A Public Sphere for Poetry, Politics, and Nature: over 400,000 monthly users
Johnny Cash performs at Folsom Prison in 1968.
Email subscribers may click on the title of this post to listen to the audio.
Folsom Prison Blues
I hear the train a comin’
It’s rollin’ ’round the bend
And I ain’t seen the sunshine
Since, I don’t know when
I’m stuck in Folsom Prison
And time keeps draggin’ on
But that train keeps a-rollin’
On down to San Antone
When I was just a baby
My Mama told me, son
Always be a good boy
Don’t ever play with guns
But I shot a man in Reno
Just to watch him die
When I hear that whistle blowin’
I hang my head and cry
I bet there’s rich folks eatin’
In a fancy dining car
They’re probably drinkin’ coffee
And smokin’ big cigars
But I know I had it comin’
I know I can’t be free
But those people keep a-movin’
And that’s what tortures me
Well, if they freed me from this prison
If that railroad train was mine
I bet I’d move out over a little
Farther down the line
Far from Folsom Prison
That’s where I want to stay
And I’d let that lonesome whistle
Blow my blues away
Written by Johnny Cash • Copyright © BMG Rights Management US, LLC, Warner/Chappell Music, Inc. Included here for educational use only.
On January 13, 1968, Johnny Cash recorded a live concert at Folsom Prison in California. Back in the early 1950s, while serving in the Air Force and stationed in Germany, Cash had seen a documentary on life inside the prison. This inspired him to write the song “Folsom Prison Blues,” with its haunting lines, “I shot a man in Reno, just to watch him die.” He included it on his debut album, With His Hot and Blue Guitar, in 1957, and began dreaming of some day playing the song live for the inmates there. In 1968, after a personnel shake up at his recording label, Cash pitched the idea to a new producer. He was enthusiastic, so the record label contacted both San Quentin and Folsom prisons. Folsom responded first and the plans for a live concert went into motion. The band set up a two-day rehearsal nearby, along with Carl Perkins, the Statler Brothers, and June Carter.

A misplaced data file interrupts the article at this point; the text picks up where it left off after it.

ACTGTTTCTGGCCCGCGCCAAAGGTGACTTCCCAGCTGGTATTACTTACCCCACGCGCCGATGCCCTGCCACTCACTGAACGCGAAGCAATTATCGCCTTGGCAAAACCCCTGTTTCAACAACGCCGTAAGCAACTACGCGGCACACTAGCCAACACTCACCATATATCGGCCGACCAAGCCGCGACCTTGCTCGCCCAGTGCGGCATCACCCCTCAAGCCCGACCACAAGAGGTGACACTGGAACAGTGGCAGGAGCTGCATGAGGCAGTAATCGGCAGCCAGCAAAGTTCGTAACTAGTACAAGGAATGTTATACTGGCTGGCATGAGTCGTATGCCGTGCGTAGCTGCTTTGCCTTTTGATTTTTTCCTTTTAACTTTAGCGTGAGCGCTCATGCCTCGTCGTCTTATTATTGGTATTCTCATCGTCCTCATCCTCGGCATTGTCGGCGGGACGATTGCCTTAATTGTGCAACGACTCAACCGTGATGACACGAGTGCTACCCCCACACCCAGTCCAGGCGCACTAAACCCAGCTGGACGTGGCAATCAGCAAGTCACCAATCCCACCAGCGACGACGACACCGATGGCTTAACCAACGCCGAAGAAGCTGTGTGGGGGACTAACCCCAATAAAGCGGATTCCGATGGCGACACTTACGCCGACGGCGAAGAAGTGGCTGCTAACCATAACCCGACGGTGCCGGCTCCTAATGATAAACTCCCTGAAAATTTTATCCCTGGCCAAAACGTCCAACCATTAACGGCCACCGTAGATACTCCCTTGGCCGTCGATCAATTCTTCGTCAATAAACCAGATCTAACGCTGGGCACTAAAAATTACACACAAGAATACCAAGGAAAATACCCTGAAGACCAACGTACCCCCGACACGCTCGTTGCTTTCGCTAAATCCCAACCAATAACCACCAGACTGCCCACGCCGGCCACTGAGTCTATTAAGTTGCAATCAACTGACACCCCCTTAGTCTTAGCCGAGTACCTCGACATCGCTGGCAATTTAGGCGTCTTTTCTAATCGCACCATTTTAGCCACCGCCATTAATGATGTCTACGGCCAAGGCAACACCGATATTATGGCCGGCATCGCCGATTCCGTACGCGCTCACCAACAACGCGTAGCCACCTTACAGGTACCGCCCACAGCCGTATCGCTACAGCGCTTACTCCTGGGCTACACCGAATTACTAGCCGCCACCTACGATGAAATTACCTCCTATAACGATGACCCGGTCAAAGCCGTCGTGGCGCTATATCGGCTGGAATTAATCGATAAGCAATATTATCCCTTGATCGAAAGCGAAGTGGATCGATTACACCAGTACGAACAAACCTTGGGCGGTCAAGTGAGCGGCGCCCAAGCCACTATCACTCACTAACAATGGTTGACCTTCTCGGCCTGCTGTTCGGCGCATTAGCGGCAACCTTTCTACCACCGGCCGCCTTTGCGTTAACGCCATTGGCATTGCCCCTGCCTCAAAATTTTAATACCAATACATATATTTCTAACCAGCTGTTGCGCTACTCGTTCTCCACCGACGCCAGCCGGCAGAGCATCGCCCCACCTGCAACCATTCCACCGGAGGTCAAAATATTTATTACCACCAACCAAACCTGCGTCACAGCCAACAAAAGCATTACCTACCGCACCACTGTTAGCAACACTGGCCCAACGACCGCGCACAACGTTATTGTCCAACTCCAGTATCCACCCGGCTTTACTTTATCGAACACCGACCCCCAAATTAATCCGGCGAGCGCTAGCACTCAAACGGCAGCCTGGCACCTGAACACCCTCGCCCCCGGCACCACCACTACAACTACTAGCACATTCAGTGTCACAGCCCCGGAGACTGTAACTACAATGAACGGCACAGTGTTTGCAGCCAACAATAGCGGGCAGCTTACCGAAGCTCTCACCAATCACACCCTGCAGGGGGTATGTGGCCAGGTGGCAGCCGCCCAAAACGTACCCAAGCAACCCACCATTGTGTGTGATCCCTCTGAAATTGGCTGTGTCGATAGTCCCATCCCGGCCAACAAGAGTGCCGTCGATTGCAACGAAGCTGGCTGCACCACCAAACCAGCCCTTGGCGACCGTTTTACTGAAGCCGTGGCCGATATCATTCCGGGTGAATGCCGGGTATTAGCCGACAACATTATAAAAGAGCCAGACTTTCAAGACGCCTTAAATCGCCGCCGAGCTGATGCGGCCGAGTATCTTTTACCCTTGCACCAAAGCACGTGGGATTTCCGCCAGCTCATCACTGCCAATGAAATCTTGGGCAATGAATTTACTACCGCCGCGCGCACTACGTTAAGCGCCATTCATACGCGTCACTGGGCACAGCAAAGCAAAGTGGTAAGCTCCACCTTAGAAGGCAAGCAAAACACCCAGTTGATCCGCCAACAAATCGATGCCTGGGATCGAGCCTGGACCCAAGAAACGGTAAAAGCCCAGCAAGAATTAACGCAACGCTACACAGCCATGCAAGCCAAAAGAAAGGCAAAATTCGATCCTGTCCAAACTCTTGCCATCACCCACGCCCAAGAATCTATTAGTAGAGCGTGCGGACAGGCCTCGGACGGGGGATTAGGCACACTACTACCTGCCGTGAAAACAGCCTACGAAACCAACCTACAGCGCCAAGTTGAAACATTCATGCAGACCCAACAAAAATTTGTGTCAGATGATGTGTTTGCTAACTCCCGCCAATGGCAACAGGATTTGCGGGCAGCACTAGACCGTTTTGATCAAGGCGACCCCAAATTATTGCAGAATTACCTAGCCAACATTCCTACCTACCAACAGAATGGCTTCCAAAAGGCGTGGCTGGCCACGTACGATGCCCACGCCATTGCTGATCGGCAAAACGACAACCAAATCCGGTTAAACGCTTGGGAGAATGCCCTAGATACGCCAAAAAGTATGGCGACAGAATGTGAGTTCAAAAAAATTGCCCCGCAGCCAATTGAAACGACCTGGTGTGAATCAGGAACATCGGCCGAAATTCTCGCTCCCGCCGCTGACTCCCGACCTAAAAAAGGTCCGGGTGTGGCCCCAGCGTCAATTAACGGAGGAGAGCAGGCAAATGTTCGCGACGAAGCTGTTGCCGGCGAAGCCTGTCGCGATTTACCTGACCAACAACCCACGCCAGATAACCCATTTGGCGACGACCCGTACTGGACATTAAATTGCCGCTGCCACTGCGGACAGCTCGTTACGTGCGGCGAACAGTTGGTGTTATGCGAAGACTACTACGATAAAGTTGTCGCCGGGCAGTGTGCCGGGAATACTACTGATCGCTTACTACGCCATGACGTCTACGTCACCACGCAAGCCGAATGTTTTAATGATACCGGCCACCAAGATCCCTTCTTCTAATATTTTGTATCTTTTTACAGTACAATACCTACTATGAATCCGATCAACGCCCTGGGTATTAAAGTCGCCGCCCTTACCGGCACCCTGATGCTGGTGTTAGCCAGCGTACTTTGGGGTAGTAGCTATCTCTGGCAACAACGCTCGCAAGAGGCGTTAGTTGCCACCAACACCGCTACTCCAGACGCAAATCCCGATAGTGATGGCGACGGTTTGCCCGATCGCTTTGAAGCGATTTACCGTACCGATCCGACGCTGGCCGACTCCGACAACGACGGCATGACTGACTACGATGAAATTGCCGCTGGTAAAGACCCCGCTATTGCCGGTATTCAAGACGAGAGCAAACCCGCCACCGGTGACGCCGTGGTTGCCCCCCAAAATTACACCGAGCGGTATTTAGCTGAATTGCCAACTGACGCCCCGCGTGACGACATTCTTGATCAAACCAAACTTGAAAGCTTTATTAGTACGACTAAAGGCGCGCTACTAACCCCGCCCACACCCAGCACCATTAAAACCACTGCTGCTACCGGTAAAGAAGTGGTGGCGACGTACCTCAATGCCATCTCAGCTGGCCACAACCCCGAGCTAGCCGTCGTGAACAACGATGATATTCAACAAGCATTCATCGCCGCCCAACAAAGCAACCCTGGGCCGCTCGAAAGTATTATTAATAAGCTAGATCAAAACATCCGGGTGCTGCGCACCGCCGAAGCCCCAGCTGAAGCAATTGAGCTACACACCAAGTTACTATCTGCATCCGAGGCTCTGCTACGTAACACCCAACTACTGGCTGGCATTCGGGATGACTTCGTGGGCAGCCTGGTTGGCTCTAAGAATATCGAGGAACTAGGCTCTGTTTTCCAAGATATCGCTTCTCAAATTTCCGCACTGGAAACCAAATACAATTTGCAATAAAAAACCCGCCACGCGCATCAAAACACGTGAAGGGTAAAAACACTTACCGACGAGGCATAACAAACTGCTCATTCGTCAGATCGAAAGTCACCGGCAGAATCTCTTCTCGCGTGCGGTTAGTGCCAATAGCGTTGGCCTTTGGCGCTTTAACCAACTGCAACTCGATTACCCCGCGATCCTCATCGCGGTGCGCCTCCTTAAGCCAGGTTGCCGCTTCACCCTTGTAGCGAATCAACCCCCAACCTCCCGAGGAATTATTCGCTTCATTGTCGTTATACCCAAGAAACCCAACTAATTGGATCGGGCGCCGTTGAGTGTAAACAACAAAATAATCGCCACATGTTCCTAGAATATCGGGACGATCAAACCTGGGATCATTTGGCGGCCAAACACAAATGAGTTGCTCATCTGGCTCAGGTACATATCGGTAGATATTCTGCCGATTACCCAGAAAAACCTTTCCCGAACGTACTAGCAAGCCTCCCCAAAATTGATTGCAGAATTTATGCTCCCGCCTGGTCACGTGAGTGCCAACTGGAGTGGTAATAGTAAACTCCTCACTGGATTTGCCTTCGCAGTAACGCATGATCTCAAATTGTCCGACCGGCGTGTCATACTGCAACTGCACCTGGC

The day before the concert was to take place, a prison chaplain approached Cash, asking him if he would take the time to listen to a song recorded by a Folsom inmate. The chaplain thought that if he could mention hearing the song while on stage, it would touch the inmate, named Glen Sherley, who was serving a 5-to-life sentence for burglary. Upon hearing “Greystone Chapel,” Cash was so enamored with the song that he resolved to perform it live as part of the show.
The set list mixed songs of prison life with humor and despair. While remixed in the studio to sound rowdy and responsive to any lines about prison, the inmates were actually well behaved during the concert, wary of losing the privilege. Two concerts were recorded that day, but the second lacked the same energy, and only two songs from that session made it onto the final record. Released just four months after the concert, Live at Folsom Prison reached No. 1 on the country charts and was a huge pop crossover. It reignited Cash’s career after it had stalled due to his own increased drug use. He married Carter later that year, and ABC offered Cash his own television show after the success of the live album. In 2003, the Library of Congress included it in its 50 recordings to be added to the National Registry of Music.
Cash said: “You build on failure. You use it as a stepping stone. Close the door on the past. You don’t try to forget the mistakes, but you don’t dwell on it. You don’t let it have any of your energy, or any of your time, or any of your space.”
Text from The Writer’s Almanac. Included here for educational use only.